OBAMACARE — “In the Year 2025” (Parody of Zager & Evans’ ‘In the Year 2525’)

In the Year 2025 (Sung to the tune of “In the Year 2525” by Zager & Evans).
**Note: I do not own the copyright to this song.  For satirical purposes only.

SING ALONG! http://www.youtube.com/watch?v=vQzpVeirus8


In the year 2025
If man is still alive
If Obamacare survives
We may find…

In the year 2035
The gov’ment won’t tell the truth, they’ll just tell lies
Everything they think, do, and say
Paid for by taxes your grandkids’ll pay

In the year 2045
Ain’t gonna have no teeth, won’t have no eyes
You won’t find a doctor, nor a dentist, too,
Nobody will be treatin’ you

In the year 2055
Your arms hanging limp at your sides
You need rotator cuff surgery
But your insurance has been taken away

In the year 2065
Ain’t gonna need no husband, won’t need no wife
Abort your son, abort your daughter too
Or else they’ll have a big tax bill due, whoa whoa  .  .  .

(key change, pause)

In the year 2110
If God’s a-comin’ he ought to make it by then
Maybe he’ll see death panels and say
”Guess it’s time for the Judgment Day”

In the year 2210
God’s gonna shake his mighty head
He’ll either say ”I’m pleased with this health care plan”
Or tear it down and start again, whoa, whoa .  .  .

(key change)

In the year 2295
I’m kinda wondering if man’s gonna be alive
He’s taken everything the system can give,
And he ain’t paid back nothing  .  .  .  whoa, whoa  .  .  .

Now it’s been 200 years
Man has cried a trillion tears
For what? he never knew
Now man’s freedom’s through
But through the eternal night
The twinkling of starlight
So very far away
Maybe we can still choose today  .  .  .

In the year 2025
If man is still alive
If woman can survive
They may find…

In the year 2025  .  .  .

Satirical lyrics ©2010 Doug Buck

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Stevie Wonder’s Boycott of Florida

Stevie Wonder is boycotting Florida, but I don’t understand why.  I can certainly understand if he doesn’t regard the Sunshine State as the sunshine of his life.  That’s fine. 

But rather than boycott the whole state, he should just call and say he loves them.  That would do more to improve relations between ebony and ivory.

Even if George Zimmerman was a racist murderer, and the jury members were all racists, to go on and condemn the entire state of Florida seems to be based on superstition. Maybe he’s a part-time thinker.  He’s too uptight, anyway, and everything is not all right.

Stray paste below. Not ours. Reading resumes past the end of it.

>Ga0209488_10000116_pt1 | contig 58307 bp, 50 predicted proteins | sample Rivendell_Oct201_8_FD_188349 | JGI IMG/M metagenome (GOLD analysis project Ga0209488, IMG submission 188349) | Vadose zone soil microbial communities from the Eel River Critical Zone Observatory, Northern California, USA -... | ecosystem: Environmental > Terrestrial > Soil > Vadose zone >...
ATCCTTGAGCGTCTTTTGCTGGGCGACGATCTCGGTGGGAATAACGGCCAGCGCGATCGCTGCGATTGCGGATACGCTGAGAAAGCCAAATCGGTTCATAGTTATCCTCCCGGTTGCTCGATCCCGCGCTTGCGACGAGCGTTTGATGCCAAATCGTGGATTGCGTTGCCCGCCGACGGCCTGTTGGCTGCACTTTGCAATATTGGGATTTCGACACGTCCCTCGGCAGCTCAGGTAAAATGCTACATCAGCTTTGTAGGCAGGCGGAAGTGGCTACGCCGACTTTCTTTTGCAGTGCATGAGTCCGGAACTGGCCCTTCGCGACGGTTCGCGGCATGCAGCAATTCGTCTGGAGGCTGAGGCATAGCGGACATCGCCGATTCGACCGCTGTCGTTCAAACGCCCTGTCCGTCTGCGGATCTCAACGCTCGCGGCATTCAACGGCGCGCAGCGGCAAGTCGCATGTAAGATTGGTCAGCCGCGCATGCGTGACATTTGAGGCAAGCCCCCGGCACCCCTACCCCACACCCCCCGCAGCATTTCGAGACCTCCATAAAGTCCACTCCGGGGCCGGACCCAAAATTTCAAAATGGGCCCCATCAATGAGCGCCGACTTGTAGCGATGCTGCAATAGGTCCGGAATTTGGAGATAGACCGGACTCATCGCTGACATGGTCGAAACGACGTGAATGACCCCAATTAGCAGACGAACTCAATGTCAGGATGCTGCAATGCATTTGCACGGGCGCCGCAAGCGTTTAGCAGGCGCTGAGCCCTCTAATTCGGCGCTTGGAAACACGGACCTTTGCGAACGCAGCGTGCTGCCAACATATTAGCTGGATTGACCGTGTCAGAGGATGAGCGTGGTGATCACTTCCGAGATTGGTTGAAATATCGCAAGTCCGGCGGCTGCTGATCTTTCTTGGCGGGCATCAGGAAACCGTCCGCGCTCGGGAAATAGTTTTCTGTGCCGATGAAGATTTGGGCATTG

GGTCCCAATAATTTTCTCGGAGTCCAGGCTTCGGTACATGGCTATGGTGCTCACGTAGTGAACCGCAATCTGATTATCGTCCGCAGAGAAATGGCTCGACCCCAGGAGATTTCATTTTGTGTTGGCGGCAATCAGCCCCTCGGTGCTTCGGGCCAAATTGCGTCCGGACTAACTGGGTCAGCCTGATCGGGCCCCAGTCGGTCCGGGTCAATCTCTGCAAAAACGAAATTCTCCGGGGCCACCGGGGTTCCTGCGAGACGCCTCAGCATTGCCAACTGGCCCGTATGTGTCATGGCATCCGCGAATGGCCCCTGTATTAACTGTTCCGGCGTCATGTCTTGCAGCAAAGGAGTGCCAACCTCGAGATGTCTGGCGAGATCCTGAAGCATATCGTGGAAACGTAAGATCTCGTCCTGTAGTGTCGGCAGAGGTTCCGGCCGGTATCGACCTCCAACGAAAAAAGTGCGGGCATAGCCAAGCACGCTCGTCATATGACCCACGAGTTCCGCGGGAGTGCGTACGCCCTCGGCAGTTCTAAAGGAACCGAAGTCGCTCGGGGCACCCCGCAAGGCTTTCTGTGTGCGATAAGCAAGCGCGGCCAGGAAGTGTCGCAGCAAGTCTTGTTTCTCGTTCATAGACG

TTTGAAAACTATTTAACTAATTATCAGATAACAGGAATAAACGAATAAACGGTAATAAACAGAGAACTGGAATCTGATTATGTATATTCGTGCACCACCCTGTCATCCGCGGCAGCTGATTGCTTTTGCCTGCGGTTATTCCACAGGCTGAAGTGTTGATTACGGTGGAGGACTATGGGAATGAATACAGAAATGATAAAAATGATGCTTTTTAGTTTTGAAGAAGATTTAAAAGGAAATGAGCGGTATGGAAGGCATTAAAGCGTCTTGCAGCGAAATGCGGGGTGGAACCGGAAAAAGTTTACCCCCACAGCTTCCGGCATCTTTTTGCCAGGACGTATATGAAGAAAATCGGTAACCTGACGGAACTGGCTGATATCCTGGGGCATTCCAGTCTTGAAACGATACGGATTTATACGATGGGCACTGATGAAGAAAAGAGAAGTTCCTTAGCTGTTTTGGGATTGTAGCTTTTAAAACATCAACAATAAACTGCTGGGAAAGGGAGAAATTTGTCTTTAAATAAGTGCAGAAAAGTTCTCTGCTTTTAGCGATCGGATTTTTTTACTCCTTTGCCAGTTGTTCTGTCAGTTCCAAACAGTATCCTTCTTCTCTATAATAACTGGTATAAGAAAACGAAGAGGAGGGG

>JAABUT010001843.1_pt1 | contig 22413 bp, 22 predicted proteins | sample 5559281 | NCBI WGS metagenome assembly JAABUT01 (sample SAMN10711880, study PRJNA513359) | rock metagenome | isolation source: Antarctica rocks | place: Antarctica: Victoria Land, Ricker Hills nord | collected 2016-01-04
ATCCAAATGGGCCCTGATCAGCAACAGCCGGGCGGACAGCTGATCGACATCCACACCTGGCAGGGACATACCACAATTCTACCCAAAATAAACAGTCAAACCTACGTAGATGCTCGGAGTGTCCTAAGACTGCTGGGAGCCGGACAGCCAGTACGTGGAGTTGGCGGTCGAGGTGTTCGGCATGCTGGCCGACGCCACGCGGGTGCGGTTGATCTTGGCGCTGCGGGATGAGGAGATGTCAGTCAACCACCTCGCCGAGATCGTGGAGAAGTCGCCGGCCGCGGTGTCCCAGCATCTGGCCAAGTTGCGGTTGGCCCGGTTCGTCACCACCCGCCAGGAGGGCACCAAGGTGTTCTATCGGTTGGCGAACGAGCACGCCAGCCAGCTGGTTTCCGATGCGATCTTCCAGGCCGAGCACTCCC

He should seek higher ground.  After all, he has the advantage.  He’s not in Florida, a state with a maximum elevation of only 345 feet.

The confrontation between Zimmerman and Martin was personal to them, and should not be allowed to divide the rest of us.  And the jury’s verdict was signed, sealed, and delivered, and there’s nothing we can do about it.  To take that verdict and go on to judge a whole state constitutes discrimination more worthy of David Duke, sir.

As for Rachel Jeantel, Martin’s Cherie Amour . . . 

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Screw the Mayans — The World Will NOT End on December 21, 2012

I have often thought that our culture does not have enough defenders.

Even after our victories in World Wars I and II and the rise of the United States as a world power — not to mention our victory in the Cold War — we have now entered a time of hand-wringing self-doubt. Even our president seems to want to apologize for our past.

Well, Our Lord Himself said ye shall know them by their fruits. Therefore, I am going to try to defend OUR culture and compare it to the Mayan culture, and put BOTH to the test.

As everyone now knows, the Mayan calendar predicts that the world will end on December 21, 2012 (my 54th birthday, by the way).

However, I have consulted a SIMILAR ICONIC DISC from OUR culture, and ACCORDING TO IT, THE WORLD WILL NOT END on December 21, 2012 or any time in the near future, for that matter.

In about a month, we’ll see who’s right.Image

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Secretary of State Hillary Clinton

Press Statement

Antoine Dodson

Assistant Department Spokesperson, Office of the Spokesperson

US Department of State

Washington, DC

September 17, 2012


American diplomatic personnel in embassies and consulates throughout the world but especially in Tunis and Khartoum are hereby placed on HIGH ALERT following the storming of American Embassies in Cairo and Tripoli and the American consulate in Bengazi.